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Watch out for fraudulent offers to get paid to shop at the nation's biggest retailer.
When Janelle Martin and her husband, James, recently received a check for $1,991.62 that appeared to be from Walmart, her jaw dropped. “That’s an awful lot of money to receive in the mail,” she says. But her excitement quickly faded to skepticism when she read the letter that accompanied the check.
The letter asked them to register the check they received online, then deposit it in their bank account and use some of the money to complete a mystery shopping assignment. Although there are legitimate mystery shopping opportunities, the Martins were seeing red flags. The check supposedly was issued by Wachovia, which was bought by Wells Fargo in 2008 and no longer offers accounts under the Wachovia name. And a little searching on the Internet by the Martins turned up complaints about similar checks and letters.
What seemed like a windfall actually was a scam.
Walmart’s corporate site has a mystery shopper scam fraud alert that contains an image of a letter similar to the one the Martins received. It asks consumers to help with the retailer’s mystery shopping efforts by depositing the check to purchase items that they can keep along with a certain dollar amount from the check. The letter then instructs the recipient to wire the balance of the check to an address outside the U.S.
Because the check is a fake, it bounces and consumers are accountable for the amount of the check plus any bank penalties that might be charged, according to the Walmart fraud alert. Or, in some cases, consumers are asked for their bank account information so their secret shopper payment can be deposited into their account. Those who comply become victims of identity theft or have their accounts drained, according to the fraud alert.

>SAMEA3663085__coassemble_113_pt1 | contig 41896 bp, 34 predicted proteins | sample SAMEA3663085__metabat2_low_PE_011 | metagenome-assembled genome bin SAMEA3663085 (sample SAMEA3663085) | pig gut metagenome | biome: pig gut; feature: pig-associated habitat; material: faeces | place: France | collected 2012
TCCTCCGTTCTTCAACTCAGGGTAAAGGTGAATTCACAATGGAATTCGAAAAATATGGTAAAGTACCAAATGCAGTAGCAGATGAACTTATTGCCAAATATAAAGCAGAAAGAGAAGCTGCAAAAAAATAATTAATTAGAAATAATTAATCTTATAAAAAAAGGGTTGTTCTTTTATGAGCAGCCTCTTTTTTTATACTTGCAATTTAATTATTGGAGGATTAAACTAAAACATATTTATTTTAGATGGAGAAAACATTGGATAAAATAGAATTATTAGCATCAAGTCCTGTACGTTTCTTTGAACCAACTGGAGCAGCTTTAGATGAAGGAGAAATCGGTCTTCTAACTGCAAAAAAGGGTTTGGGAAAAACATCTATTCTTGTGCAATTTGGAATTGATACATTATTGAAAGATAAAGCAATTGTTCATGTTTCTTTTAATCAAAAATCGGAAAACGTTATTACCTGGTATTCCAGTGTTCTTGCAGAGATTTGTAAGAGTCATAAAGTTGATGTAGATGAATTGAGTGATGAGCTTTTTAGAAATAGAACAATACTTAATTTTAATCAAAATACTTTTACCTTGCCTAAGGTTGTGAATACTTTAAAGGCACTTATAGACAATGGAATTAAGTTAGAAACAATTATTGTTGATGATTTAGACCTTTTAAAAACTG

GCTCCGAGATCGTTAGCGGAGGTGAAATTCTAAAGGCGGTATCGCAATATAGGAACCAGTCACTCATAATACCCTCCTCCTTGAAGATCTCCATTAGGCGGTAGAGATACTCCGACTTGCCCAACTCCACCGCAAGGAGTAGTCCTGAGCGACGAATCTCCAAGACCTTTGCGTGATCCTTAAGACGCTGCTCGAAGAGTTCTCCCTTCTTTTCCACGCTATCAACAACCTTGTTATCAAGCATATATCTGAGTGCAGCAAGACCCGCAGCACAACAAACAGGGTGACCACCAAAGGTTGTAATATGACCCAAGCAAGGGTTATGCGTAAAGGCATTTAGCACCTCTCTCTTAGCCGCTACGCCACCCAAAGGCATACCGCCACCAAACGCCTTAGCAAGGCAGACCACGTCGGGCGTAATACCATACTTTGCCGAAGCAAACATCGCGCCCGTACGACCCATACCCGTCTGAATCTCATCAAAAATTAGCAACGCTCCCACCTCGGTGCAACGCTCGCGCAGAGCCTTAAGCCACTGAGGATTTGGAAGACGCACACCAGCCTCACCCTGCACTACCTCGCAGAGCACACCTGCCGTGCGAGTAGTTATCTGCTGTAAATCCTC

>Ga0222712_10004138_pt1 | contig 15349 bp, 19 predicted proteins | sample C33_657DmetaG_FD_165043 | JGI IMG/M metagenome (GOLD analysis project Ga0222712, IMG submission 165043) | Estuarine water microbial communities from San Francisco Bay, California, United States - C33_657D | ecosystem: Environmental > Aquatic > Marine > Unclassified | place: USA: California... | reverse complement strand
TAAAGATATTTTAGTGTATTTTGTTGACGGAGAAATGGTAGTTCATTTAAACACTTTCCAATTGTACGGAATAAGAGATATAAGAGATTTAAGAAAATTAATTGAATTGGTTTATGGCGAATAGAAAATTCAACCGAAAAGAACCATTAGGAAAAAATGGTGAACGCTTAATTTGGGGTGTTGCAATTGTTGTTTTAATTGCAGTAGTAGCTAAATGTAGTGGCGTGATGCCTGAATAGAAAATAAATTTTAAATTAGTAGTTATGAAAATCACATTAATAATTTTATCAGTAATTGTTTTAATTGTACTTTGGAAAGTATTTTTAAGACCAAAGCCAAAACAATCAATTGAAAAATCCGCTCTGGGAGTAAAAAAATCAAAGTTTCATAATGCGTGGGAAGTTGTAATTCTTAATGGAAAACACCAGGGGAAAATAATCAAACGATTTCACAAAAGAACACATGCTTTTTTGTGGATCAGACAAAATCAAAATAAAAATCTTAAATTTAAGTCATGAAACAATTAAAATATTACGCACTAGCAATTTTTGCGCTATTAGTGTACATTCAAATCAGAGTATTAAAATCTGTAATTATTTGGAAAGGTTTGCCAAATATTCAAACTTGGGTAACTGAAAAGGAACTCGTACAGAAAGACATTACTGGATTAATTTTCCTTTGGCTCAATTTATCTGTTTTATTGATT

“We would never have fallen for this,” Janelle Martin says. But she discovered that others have after she posted an image of the letter and check on Facebook with a message warning people about the scam. Several people sent her messages that they had become victims.
Although a check in the mail or an offer to earn money might seem like a blessing, consider these things before you respond:
A legitimate mystery shopping company will not send you a check prior to completing an assignment or ask you to cash a check and wire funds to someone else, according to the Mystery Shopping Providers Association. For legitimate money-making opportunities, see our 25 Ways to Earn Extra Cash and 10 Great Work-at-Home Jobs slide shows.
Walmart does not use mystery shopping services or mail checks to consumers asking them to make purchases and keep the remainder of the check as payment for services, according to the corporate Walmart site.
Don’t respond to unsolicited e-mails asking you to be a mystery shopper or click on any links within the e-mail, which could lead you to a fraudulent Web site or download malware onto your computer.
If you do receive an e-mail claiming to be from Walmart, forward it to OnlineAbuse@walmart.com. If you suspect that you’re a victim of a scam, file a report with your local law enforcement. Identity theft victims also should file a report with Federal Trade Commission. For more tips on avoiding scams and what to do if you become a victim, see our scams special report.